Upon all the facts of the case our opinion is in accord with that of the learned judge who tried the cause below. It seems to us that the manifest intent of the parties to the mortgage was to mortgage only that land, or the interest in it, which had been directly bequeathed to the mortgagor. The other had been devised to the widow and was not to come, even by way of remainder, to the mortgagor, but was to be sold and its proceeds distributed. The language of the mortgage is, "bequeathed to us," not bequeathed to another with remainder to us. The right of the mortgagee was limited to the interest bequeathed to the mortgagor in the land described in the mortgage.

"Reports of cases argued and determined in the Supreme Court of Tennessee for the Eastern Division for the year 1870" by Joseph B. Heiskell, Vol.I; Tennessee Reports, Vol.48, pgs.145 to 150 (California State Law Library, Sacramento, 2/2004)
      R.A. CONLEY, Adm'r, et al, v. Z.L. BURSON and JAS. H. DUNCAN, Ex'r; Supreme Court of Tennessee, Knoxville; 48 Tenn. 145; 1 Heisk. 145; September, 1870, Decided.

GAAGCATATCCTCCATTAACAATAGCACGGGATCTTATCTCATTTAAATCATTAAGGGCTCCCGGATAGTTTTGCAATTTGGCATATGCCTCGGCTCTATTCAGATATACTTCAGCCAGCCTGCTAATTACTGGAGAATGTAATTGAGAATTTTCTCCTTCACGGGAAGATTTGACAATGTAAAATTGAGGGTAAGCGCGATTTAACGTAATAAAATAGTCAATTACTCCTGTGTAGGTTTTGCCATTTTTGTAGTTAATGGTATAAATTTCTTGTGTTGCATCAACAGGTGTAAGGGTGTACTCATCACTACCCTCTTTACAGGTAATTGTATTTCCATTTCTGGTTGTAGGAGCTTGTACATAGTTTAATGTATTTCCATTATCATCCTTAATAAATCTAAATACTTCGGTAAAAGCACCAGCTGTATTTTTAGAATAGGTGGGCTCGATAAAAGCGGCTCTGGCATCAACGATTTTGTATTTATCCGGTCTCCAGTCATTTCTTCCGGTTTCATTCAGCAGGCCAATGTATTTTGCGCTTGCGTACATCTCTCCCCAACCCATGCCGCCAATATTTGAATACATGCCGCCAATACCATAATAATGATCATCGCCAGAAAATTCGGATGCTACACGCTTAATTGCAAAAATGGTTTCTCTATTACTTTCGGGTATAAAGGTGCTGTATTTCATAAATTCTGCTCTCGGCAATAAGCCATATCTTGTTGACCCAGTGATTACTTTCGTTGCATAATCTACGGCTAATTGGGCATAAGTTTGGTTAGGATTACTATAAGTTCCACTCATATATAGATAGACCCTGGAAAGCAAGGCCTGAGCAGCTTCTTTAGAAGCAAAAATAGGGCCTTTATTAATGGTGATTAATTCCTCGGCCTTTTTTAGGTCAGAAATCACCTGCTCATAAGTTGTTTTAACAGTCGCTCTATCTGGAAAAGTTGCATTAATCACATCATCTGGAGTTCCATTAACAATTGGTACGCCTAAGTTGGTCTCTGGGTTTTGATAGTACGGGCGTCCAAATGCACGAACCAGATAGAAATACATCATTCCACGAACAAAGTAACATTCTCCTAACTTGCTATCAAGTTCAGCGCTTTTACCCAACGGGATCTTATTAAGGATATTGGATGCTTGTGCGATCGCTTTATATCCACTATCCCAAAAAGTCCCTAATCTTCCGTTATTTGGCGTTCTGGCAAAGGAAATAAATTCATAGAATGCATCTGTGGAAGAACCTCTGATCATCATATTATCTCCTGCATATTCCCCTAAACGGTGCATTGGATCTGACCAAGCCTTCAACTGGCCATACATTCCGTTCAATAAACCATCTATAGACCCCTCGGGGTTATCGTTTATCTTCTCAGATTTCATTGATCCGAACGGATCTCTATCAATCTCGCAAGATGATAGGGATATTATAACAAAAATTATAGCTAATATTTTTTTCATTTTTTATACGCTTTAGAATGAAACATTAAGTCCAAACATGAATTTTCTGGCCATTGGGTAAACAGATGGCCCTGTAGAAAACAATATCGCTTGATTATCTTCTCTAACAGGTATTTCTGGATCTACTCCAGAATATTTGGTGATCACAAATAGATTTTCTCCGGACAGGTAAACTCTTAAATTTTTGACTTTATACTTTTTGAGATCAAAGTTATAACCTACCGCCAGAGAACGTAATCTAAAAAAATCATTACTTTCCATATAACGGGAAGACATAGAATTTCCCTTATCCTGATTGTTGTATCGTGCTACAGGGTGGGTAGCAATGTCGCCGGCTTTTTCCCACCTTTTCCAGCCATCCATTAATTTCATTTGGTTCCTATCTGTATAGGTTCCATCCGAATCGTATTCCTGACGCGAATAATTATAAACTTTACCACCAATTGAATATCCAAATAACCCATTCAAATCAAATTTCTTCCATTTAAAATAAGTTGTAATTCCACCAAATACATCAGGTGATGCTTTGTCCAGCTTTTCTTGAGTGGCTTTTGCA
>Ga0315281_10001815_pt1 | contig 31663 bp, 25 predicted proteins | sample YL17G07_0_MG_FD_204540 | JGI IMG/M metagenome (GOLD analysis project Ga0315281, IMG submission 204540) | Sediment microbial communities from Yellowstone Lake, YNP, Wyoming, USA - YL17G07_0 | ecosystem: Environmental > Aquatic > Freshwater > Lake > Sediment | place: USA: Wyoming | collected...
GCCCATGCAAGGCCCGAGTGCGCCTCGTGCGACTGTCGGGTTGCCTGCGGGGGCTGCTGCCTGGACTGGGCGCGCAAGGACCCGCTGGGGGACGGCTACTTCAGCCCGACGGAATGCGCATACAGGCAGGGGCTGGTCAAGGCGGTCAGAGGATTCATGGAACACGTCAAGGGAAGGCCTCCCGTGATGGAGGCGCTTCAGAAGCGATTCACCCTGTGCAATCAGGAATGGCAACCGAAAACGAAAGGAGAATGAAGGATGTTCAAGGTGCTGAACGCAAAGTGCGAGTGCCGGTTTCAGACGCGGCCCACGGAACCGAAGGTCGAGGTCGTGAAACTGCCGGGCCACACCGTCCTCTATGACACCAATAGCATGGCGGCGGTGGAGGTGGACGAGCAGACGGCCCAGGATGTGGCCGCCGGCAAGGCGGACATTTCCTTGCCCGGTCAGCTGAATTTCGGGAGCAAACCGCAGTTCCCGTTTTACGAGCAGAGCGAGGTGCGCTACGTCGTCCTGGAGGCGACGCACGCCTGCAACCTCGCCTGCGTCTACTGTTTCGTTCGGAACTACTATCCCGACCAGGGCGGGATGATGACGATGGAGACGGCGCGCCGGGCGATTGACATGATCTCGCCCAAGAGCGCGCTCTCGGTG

From Washington.
      From the Chancery Court at Jonesboro. J.P. SWANN, Ch., presiding.
      The powers of attorney mentioned in the opinion were executed in November, 1860, by Rachel and John B. Duncan, they being citizens of Iowa, where they continued to reside during the war. Conley, the attorney, made his deed to the lands, lying in Washington County, Tennessee, June 20, 1863.
      TURNEY, J., delivered the opinion of the Court.
      The Chancellor's decree declaring void the power of attorney of Rachel Duncan to Josiah Conley, of November, 1860, and the power of attorney of John B. Duncan to Josiah Conley, of November 7, 1860, and the deed of said Conley, as attorney in fact for the two above named parties, to Z.L. Burson, made June 20, 1863, is correct. The facts necessary to be noticed are: Richard and John B. Duncan were the children of Joseph and Molly Duncan, who, after making a joint will, appointing defendant, James W. Duncan, executor, died. By the will, certain lands were devised to their children, including Richard and John B., who lived in Iowa. At the times mentioned above, the powers of attorney were executed. Assuming to act under these powers, Josiah Conley, as attorney in fact, representing Rachel and John B., joined others in the deed of 20th of June, 1863, to Burson, conveying their interests in a tract of land of about 530 1/2 acres. After this, Rachel died, leaving her husband and the heirs at law mentioned in the bill, who joined in this suit, asking to have the deed, as to the two interests, declared void, and the cloud removed from the title. Josiah Conley resided in Tennessee, and is dead. The tract of land is in Washington County, Tennessee. Rachel lived in Iowa to the time of her death. John B. still lives there. (MAD: Richard and Rachel as given; see Louisa Co. IA)